Defence Fellows Engagement

Over 30 years ago Lewis Frederickson dedicated himself to lifelong learning, partly as a means to escape a particular type of life.  

“I was a bumpkin from the Whitsundays working on a factory floor,” Frederickson, now the Chief of Air Force Fellow at UNSW Canberra, smiles. “I went to a TAFE College to do Physics and Maths, so I could escape. That got me into the Air Force, but I kept studying outside of work hours, in History and Literature. I achieved a Master’s degree, then a PhD in History, just as a hobby.”  

In the Air Force Frederickson was an air combat officer, part of the non-pilot air crew. He also carried out other roles during three decades, before retiring and...

What happens if the Chief of the Defence Force finds ministerial direction unconscionable, not just disagreeable or unlikable, but morally impossible; so repellent that no matter the supposed benefit, the direction is out of the question? 

Right now, the Defence Act says, ‘…the Chief of the Defence Force and the Secretary must comply with any directions of the Minister’, meaning the Minister’s orders must be followed. But Lieutenant Commander Richard Adams, inaugural Chief of Navy Fellow at UNSW, believes the wording should be altered.  

“I'm looking for morally better law,” Adams says. “I’m looking for law that recognises the obligation of military people to...

During her career in the Australian Defence Force, beginning in 2003 in the Navy and moving to Air Force in 2014, Wing Commander (Dr) Angeline Lewis has been deployed five times. Her experiences in Iraq, Afghanistan and South Sudan have brought home to her the vital importance of rule of law during post-conflict reconstruction. Just as interesting to the lawyer and Arabic linguist is gender dynamics.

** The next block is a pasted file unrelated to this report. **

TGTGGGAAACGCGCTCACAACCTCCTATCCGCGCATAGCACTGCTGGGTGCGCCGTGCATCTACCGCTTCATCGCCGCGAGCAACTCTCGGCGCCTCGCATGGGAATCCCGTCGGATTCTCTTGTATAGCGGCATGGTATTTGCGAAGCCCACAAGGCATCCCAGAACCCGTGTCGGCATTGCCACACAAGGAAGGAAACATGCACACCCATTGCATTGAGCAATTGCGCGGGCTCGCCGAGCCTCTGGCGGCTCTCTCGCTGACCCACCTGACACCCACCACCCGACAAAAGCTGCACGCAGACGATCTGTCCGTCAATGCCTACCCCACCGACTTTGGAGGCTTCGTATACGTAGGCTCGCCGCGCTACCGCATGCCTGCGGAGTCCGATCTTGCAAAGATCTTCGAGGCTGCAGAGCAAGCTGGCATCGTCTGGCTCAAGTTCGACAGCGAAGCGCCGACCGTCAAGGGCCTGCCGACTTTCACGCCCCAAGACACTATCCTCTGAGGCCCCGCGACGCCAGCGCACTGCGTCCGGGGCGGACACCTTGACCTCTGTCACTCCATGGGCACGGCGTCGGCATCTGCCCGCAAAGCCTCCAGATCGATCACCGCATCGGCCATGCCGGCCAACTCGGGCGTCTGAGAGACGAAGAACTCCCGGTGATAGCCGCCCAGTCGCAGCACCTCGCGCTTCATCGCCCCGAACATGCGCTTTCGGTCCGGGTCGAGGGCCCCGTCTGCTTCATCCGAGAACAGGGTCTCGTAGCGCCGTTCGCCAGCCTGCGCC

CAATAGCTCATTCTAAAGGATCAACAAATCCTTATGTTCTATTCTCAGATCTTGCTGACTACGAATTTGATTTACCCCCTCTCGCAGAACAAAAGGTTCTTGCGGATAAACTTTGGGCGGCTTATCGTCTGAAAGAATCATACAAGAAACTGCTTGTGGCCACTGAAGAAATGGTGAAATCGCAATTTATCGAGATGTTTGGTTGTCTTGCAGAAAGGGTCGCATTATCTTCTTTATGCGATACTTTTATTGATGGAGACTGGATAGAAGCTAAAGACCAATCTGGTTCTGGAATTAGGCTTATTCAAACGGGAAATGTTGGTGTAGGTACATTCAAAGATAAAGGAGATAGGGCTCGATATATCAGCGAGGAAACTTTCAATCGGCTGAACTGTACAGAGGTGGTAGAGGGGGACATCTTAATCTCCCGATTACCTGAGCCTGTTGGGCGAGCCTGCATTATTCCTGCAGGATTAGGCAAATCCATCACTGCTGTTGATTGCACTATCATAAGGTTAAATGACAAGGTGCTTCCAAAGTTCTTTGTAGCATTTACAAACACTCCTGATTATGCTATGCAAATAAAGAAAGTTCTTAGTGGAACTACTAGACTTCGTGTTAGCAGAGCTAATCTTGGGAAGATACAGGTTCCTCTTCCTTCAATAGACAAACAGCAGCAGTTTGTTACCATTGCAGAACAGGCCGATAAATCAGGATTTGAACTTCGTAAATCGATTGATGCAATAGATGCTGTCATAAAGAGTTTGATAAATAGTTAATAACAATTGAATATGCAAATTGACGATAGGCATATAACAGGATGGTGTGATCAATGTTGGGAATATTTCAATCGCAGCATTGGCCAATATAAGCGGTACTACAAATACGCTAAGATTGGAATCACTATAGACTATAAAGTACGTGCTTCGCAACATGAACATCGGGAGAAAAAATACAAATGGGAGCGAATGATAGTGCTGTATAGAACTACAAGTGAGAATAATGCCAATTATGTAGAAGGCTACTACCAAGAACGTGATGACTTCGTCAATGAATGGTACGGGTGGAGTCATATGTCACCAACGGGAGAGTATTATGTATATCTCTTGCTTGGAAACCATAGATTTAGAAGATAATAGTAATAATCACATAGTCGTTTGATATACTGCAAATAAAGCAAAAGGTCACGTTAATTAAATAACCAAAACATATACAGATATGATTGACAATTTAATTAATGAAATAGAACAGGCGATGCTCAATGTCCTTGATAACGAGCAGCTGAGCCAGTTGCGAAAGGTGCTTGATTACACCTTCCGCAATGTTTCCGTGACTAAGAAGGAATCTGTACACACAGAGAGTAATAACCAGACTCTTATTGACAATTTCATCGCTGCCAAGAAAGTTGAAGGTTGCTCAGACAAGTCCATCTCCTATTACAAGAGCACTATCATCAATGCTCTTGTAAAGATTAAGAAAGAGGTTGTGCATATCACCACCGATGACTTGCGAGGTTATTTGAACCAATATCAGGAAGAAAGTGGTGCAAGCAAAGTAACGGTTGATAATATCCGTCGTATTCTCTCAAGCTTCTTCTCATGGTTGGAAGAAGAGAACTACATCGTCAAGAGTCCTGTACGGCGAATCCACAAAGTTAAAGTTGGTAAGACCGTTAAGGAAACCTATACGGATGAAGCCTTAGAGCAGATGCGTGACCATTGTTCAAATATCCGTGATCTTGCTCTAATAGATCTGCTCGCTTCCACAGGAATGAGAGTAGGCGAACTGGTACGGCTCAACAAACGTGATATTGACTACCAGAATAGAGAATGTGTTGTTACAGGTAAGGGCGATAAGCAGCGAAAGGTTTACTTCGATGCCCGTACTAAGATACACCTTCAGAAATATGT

“I applied for the role of Minister for Defence's Visiting Fellow in Women, Peace and Security out of interest,” Dr Lewis says. “My academic background as well as my military operational experience is primarily in post-conflict reconstruction. I was very interested to explore...

“There has been a strong argument to say that we in the military are so busy doing what we are good at - training and operations - that the ability to reflect upon why we are doing certain things can be a challenge,” says Major Andrew Maher, explaining why his new role of Military Fellow to UNSW exists. 

“But this power of reflection is a strength that comes from academia, so we established this position based around a desire to engage more broadly with academia, in line with the Australian Army’s Ryan Review [around Army’s future doctrine, education and training requirements].” 

Having spent a great deal of his time in active operational roles – including in...